Thursday, August 09, 2007

The Miner's Daughter, briefly

The Miner's Daughter by Gretchen Moran Laskas
5Q 3P M/J/S

In 1932, the United States was in the midst of the Great Depression. Bread cost five cents (eight if it was sliced), a quart of milk cost a quarter, and you could buy a two pound jar of peanut butter for fifteen cents. Those prices seem incredible to us today, but what is even more incredible is how hard it was then for people to pay them. It was even harder if your livelihood depended entirely on someone else.

This book makes it clearer than any history textbook ever could just how deeply and inextricably miners' families were trapped in their hand-to-mouth existence. They were entirely at the mercy of mining company. What work there was to be had was at the whims of the company. What goods were to be had were available only at the company store. Nobody had the means to go elsewhere if they didn't like the prices or the products. Many of the people never traveled outside of their own town. Most of the children quit school after just a few years, because their help was needed in the mines or at home. And when it came to elections, "free" and "choice" weren't words in the company's vocabulary. They expected the miners and their families to vote for who and what was good for the company, not for themselves.

This is life as Willa Lowell knows it. She desperately wants to go to school and learn more, but she is needed at home. Her mother is pregnant again, and the pregnancy is not going well. Willa is deeply afraid that her mother's life is in danger. She struggles to do as many of the chores as possible so that her mother can rest. Since there is no running water in the town, that includes several daily trips to the water pump in town to haul back pails of water. The feeling of quiet desperation hangs over her home and the town. But a gleam of light comes when Miss Grace comes to town, bringing with her a whiff of the outside world, a sense of possibilities, and books. Miss Grace and new books to read open up Willa's world in ways that she could never have imagined.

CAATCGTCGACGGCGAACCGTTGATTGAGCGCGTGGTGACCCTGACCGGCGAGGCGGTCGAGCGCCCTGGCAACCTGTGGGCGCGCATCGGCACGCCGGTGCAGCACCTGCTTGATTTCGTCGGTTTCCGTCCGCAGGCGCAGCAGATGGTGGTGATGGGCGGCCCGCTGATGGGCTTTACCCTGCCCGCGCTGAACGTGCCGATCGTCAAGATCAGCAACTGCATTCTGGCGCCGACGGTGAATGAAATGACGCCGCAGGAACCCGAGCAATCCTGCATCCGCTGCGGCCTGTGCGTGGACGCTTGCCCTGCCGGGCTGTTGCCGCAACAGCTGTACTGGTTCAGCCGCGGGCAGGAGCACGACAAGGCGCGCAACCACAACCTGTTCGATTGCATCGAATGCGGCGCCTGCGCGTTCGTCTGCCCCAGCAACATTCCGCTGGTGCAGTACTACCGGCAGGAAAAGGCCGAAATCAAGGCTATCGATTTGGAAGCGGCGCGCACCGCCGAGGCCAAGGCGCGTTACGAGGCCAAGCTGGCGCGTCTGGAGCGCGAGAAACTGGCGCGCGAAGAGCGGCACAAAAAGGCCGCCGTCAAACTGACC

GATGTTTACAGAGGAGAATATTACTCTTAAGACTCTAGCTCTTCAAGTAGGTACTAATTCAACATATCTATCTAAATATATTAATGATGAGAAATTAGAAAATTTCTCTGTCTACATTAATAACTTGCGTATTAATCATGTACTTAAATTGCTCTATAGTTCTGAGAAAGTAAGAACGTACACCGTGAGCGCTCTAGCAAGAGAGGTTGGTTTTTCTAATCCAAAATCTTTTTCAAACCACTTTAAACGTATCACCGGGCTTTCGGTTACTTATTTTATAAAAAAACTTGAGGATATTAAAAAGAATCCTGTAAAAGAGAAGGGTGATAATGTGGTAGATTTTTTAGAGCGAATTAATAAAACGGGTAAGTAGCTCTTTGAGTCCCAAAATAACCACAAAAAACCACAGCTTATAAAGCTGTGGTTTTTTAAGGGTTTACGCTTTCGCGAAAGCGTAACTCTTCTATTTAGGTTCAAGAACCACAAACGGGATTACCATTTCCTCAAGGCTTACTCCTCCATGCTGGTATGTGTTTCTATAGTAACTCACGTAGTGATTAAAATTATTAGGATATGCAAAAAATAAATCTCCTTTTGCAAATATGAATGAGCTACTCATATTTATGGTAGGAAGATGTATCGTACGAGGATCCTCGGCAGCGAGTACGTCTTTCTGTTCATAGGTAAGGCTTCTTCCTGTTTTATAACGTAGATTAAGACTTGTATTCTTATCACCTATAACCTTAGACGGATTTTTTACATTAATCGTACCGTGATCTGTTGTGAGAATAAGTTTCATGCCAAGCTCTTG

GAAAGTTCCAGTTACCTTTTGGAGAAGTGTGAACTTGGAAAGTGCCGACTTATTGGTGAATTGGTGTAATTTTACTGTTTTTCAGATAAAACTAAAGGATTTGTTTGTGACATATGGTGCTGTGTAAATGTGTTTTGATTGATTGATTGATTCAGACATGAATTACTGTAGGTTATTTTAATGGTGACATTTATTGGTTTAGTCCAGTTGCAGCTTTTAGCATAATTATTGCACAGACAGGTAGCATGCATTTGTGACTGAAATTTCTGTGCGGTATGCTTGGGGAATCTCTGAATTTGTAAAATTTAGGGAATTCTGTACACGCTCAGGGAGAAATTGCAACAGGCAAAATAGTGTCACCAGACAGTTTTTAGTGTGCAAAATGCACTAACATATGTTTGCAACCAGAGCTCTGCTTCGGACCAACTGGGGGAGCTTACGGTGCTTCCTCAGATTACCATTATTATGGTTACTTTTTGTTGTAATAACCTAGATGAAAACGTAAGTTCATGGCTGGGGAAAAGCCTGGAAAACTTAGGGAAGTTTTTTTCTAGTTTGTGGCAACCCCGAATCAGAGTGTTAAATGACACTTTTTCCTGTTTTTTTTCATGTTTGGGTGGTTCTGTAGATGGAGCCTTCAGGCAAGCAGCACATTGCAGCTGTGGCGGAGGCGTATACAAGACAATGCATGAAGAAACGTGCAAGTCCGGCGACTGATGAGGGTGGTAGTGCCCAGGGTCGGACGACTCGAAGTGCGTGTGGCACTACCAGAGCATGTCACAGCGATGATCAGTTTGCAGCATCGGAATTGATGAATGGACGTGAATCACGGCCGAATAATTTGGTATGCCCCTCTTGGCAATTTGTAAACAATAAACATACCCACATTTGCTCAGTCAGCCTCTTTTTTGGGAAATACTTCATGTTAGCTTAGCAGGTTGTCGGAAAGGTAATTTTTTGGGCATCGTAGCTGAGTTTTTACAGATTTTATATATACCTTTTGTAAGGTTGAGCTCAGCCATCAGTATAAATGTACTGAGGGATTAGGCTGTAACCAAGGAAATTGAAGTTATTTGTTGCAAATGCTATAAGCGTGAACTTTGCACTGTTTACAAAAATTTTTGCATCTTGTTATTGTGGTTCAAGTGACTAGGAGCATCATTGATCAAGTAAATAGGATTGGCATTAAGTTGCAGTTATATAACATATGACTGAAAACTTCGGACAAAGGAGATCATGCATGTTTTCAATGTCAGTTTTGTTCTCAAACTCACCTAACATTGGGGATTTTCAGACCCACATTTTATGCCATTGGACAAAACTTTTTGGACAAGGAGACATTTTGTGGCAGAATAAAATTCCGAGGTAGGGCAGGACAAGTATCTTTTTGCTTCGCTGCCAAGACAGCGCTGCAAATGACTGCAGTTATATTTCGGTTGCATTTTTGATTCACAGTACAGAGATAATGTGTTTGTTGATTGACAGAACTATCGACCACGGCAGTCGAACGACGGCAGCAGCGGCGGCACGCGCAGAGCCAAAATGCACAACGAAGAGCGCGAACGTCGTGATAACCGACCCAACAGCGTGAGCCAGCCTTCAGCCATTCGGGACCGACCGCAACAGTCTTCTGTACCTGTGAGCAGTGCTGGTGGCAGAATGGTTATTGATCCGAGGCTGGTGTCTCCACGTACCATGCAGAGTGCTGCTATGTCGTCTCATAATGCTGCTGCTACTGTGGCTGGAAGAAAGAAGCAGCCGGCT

As the months pass, her mother gives birth, her father and brother leave town in search of work, and Willa cuts her hair and dresses as a boy in order to get a job picking fruits and vegetables on nearby farms. She also falls in love. Through it all, Miss Grace remains a powerful influence on Willa, encouraging her to read books and to write down her thoughts. It is through Miss Grace that Willa and her family are made a life-changing offer. It will get them out of the mining town and give them a home of their own. But it means leaving her best friend and the boy who wants to marry her behind, and Willa is deeply unhappy about that, not just because she will miss them, but also because the opportunity is only available to white, Anglo-Saxon Protestants. Not only does this exclude her best friend and boyfriend, Willa believes it is anti-American, even if it is a government-sponsored program. Miss Grace and her family convince her to go, but Willa can't help expressing how she feels about the injustice that comes with this wonderful opportunity. She never expects that what she writes will open yet another whole new world for her. Her life may have started out without hope or prospects, but it will not end that way.

The writing is lyrical and moving. Moments of beauty and tenderness alternate with moments of despair and heartrending poignancy. I recommend this to teens who want to read historical fiction set in the United States. And while it isn't a classic romance story, it has enough romance in it to satisfy those fans, too, I think.

You can read more about the author and this book on her web site.

No comments:

Post a Comment

Agree? Disagree? Something you'd like to say in response? Feedback is welcome! Just keep it on topic, please. And if you found one of my booktalks and used it, I'd love to know how it worked for you.